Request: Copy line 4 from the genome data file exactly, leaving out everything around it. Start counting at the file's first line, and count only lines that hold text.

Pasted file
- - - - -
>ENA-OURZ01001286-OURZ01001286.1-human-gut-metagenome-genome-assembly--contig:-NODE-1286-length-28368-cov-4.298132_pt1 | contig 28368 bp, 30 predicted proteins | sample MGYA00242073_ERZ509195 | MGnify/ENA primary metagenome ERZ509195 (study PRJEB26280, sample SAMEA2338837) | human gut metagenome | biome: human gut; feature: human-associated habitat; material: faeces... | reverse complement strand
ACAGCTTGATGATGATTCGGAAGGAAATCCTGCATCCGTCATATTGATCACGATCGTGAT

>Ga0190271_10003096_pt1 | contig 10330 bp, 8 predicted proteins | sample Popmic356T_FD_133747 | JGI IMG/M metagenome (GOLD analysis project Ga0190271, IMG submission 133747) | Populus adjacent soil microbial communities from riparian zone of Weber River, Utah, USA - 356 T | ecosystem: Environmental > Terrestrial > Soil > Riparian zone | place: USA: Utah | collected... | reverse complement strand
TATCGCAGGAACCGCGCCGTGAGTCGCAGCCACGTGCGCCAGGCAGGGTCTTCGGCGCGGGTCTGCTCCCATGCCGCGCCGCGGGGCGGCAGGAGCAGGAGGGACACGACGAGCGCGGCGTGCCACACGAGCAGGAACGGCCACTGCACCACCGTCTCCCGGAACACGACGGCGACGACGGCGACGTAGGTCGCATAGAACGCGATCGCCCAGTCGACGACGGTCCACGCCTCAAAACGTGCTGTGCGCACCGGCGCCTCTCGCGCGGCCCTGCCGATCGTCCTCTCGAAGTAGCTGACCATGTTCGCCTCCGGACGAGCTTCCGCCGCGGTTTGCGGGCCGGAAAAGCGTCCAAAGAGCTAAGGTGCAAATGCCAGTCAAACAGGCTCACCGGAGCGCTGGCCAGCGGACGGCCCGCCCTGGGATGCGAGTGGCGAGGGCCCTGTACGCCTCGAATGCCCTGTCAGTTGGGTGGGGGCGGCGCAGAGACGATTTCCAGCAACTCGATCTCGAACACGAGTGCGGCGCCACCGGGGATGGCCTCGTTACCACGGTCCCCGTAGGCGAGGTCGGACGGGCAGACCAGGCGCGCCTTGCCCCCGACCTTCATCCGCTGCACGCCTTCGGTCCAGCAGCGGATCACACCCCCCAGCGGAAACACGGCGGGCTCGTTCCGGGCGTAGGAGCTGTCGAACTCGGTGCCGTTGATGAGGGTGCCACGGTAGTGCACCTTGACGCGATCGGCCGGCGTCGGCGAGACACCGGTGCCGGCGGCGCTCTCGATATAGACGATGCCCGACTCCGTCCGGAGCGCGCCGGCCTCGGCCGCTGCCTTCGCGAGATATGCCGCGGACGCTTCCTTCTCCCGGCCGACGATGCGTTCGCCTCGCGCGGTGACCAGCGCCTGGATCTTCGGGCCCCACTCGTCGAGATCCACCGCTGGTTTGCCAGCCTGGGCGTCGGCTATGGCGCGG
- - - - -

TATCGCAGGAACCGCGCCGTGAGTCGCAGCCACGTGCGCCAGGCAGGGTCTTCGGCGCGGGTCTGCTCCCATGCCGCGCCGCGGGGCGGCAGGAGCAGGAGGGACACGACGAGCGCGGCGTGCCACACGAGCAGGAACGGCCACTGCACCACCGTCTCCCGGAACACGACGGCGACGACGGCGACGTAGGTCGCATAGAACGCGATCGCCCAGTCGACGACGGTCCACGCCTCAAAACGTGCTGTGCGCACCGGCGCCTCTCGCGCGGCCCTGCCGATCGTCCTCTCGAAGTAGCTGACCATGTTCGCCTCCGGACGAGCTTCCGCCGCGGTTTGCGGGCCGGAAAAGCGTCCAAAGAGCTAAGGTGCAAATGCCAGTCAAACAGGCTCACCGGAGCGCTGGCCAGCGGACGGCCCGCCCTGGGATGCGAGTGGCGAGGGCCCTGTACGCCTCGAATGCCCTGTCAGTTGGGTGGGGGCGGCGCAGAGACGATTTCCAGCAACTCGATCTCGAACACGAGTGCGGCGCCACCGGGGATGGCCTCGTTACCACGGTCCCCGTAGGCGAGGTCGGACGGGCAGACCAGGCGCGCCTTGCCCCCGACCTTCATCCGCTGCACGCCTTCGGTCCAGCAGCGGATCACACCCCCCAGCGGAAACACGGCGGGCTCGTTCCGGGCGTAGGAGCTGTCGAACTCGGTGCCGTTGATGAGGGTGCCACGGTAGTGCACCTTGACGCGATCGGCCGGCGTCGGCGAGACACCGGTGCCGGCGGCGCTCTCGATATAGACGATGCCCGACTCCGTCCGGAGCGCGCCGGCCTCGGCCGCTGCCTTCGCGAGATATGCCGCGGACGCTTCCTTCTCCCGGCCGACGATGCGTTCGCCTCGCGCGGTGACCAGCGCCTGGATCTTCGGGCCCCACTCGTCGAGATCCACCGCTGGTTTGCCAGCCTGGGCGTCGGCTATGGCGCGG